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US pledges $2.1B to COVID vaccine from Sanofi, GlaxoSmithKline

US pledges $2.1B to COVID vaccine from Sanofi, GlaxoSmithKline

The feds will give Sanofi and GlaxoSmithKline up to $2.1 billion to churn out a coronavirus vaccine in the Trump administration’s latest and largest bet on an experimental inoculation.

More than half the award announced Friday will help the European drugmakers develop and test their vaccine, while the rest will be used to support manufacturing and deliver 100 million doses, the companies said.

The deal — part of the US’s Operation Warp Speed — gives the feds the option to acquire 500 million additional doses assuming the vaccine proves safe and effective in clinical studies that have yet to begin.

“We thank the US government for playing a very important role in providing early, significant funding to enable the development and scale-up of this potentially important vaccine,” Roger Connor, president of GlaxoSmithKline’s vaccines arm, said in a statement.

The news sent GlaxoSmithKline’s US-listed shares up 1.7 percent to $40.95 in premarket trading as of 8:21 a.m., while Sanofi’s were recently up about 1.1 percent at $53.07.

This is the largest funding commitment yet under Operation Warp Speed, the Trump administration’s multibillion-dollar initiative to deliver 300 million doses of a COVID-19 vaccine by January. The feds have pledged more than $6 billion to five other vaccine candidates through the program involving half a dozen federal agencies.

None of them have been proven to ward off the coronavirus that has killed more than 150,000 Americans, though four are slated to start the final stage of clinical testing by the end of the year.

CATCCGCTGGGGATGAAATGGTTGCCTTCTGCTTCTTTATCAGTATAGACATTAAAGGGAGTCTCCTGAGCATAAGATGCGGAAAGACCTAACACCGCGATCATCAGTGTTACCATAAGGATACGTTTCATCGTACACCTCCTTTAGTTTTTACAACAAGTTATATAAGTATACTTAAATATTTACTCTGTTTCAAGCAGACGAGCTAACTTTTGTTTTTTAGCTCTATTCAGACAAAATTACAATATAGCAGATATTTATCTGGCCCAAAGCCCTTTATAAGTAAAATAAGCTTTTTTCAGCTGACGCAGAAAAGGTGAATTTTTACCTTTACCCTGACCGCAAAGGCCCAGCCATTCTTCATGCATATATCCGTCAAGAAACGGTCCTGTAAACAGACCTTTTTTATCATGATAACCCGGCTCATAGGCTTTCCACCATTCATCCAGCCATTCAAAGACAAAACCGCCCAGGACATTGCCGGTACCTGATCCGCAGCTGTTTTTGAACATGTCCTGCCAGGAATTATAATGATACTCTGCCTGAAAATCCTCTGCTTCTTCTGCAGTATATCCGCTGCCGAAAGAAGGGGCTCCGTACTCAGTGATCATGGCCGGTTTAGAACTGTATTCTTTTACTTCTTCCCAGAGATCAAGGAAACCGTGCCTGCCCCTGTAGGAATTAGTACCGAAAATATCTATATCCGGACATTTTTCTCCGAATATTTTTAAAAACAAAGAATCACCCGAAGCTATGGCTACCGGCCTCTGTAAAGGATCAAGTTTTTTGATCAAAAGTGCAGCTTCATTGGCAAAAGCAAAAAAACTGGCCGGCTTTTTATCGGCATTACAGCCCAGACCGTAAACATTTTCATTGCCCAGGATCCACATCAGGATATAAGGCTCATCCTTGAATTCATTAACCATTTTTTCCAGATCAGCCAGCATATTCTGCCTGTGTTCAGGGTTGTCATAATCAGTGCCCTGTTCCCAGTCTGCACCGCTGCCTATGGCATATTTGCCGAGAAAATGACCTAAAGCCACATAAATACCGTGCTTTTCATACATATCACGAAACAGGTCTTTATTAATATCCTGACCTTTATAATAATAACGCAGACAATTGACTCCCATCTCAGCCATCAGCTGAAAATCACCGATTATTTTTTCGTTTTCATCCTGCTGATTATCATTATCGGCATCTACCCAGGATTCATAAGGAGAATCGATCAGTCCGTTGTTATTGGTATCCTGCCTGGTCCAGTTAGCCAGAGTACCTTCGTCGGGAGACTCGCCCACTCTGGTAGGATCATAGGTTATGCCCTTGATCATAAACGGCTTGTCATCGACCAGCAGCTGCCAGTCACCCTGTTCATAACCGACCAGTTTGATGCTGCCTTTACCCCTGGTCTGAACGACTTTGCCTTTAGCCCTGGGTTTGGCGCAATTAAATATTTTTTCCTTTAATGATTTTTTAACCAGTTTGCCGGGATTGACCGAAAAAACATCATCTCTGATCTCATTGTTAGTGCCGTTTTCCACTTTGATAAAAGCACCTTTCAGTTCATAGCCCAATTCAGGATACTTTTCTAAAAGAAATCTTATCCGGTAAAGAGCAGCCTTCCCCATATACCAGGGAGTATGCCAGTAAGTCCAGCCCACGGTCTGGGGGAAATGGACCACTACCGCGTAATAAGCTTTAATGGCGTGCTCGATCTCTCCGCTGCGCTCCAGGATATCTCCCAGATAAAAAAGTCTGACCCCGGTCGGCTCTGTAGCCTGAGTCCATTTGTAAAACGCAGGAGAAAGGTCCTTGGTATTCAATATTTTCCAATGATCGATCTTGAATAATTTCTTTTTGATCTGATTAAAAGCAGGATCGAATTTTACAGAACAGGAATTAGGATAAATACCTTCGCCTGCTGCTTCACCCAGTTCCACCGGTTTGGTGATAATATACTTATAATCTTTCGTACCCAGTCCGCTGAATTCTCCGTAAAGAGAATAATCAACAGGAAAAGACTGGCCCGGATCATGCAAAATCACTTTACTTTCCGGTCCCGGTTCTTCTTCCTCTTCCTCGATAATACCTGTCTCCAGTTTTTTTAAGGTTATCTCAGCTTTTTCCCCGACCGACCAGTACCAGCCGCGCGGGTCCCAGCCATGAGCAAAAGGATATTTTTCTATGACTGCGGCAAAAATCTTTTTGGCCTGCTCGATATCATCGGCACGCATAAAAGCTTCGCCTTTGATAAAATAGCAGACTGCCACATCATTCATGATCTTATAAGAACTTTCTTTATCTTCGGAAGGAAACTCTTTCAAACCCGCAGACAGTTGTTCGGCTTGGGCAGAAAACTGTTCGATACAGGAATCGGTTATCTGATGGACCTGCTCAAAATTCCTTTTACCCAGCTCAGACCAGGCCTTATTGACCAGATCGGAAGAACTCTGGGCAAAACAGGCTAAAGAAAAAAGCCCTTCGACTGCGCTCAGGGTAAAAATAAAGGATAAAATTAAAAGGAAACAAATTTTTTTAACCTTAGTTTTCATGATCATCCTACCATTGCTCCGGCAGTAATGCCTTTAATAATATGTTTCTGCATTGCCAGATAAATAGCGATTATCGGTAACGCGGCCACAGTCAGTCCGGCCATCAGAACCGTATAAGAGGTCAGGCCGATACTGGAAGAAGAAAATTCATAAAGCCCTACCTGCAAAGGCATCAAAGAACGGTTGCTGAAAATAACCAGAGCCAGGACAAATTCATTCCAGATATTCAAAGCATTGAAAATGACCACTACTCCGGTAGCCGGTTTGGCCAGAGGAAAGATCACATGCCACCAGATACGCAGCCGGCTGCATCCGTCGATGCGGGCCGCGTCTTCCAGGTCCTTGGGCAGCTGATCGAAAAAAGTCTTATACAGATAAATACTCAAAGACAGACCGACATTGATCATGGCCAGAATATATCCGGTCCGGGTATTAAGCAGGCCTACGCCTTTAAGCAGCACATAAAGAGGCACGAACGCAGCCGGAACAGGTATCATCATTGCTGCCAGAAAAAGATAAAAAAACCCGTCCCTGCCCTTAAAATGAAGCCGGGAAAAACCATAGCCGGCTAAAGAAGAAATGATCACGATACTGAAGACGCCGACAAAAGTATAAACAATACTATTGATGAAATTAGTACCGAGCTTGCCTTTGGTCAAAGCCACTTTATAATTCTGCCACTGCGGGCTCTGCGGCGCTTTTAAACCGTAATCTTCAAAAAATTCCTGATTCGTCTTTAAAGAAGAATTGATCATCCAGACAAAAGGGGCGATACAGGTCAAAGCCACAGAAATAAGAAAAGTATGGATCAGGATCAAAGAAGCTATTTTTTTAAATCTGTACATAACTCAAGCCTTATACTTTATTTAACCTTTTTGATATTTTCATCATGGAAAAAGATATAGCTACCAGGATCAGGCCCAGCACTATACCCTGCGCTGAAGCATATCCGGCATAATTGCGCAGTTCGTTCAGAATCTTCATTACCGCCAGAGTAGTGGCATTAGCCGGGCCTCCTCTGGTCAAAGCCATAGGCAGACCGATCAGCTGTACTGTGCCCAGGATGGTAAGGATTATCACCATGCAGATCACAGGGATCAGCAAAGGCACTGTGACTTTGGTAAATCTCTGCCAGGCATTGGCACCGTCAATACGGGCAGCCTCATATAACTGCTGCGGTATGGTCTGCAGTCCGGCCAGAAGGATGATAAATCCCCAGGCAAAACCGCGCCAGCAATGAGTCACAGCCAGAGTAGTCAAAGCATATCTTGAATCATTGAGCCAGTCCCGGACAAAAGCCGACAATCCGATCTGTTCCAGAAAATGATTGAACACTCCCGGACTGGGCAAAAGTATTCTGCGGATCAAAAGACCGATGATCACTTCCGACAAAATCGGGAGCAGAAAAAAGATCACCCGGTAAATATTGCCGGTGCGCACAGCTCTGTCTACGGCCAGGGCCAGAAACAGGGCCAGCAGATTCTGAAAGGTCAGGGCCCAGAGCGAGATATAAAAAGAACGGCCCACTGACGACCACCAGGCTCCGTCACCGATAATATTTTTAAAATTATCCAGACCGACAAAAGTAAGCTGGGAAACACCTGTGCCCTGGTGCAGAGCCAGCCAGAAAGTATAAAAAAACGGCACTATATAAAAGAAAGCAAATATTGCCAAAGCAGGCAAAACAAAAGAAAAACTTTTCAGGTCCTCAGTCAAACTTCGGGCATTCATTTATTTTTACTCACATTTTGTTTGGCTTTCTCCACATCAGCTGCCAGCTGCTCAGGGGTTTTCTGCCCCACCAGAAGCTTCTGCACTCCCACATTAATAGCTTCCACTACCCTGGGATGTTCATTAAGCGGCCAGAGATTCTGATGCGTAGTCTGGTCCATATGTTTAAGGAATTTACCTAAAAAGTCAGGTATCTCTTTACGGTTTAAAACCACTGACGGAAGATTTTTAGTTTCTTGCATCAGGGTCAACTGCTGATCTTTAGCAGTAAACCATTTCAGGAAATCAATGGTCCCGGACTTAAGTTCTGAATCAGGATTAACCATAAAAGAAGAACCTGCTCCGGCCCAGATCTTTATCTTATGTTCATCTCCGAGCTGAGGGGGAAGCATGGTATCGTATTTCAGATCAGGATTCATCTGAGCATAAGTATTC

Paris-based Sanofi and UK-based GlaxoSmithKline expect to start a vaccine trial in September combining the first and second stages of clinical testing before kicking off a crucial Phase 3 study by the end of 2020.

If the trials go well, the companies say they can seek regulatory approval for the vaccine in the US in the first half of 2021 while building the capacity to produce as many as 1 billion doses per year.

“The portfolio of vaccines being assembled for Operation Warp Speed increases the odds that we will have at least one safe, effective vaccine as soon as the end of this year,” US Health and Human Services Secretary Alex Azar said in a statement.

The feds have also committed Operation Warp Speed funding to vaccines being developed by Moderna, Johnson & Johnson and Novavax, as well as a collaborative effort between AstraZeneca and the University of Oxford and another between Pfizer and BioNTech.

About the author

Erin Fox

Erin Fox

From television to the internet platform, Erin switched her journey in digital media with News Brig. She served as a journalist for popular news channels and currently contributes his experience for News Brig by writing about the tech domain.

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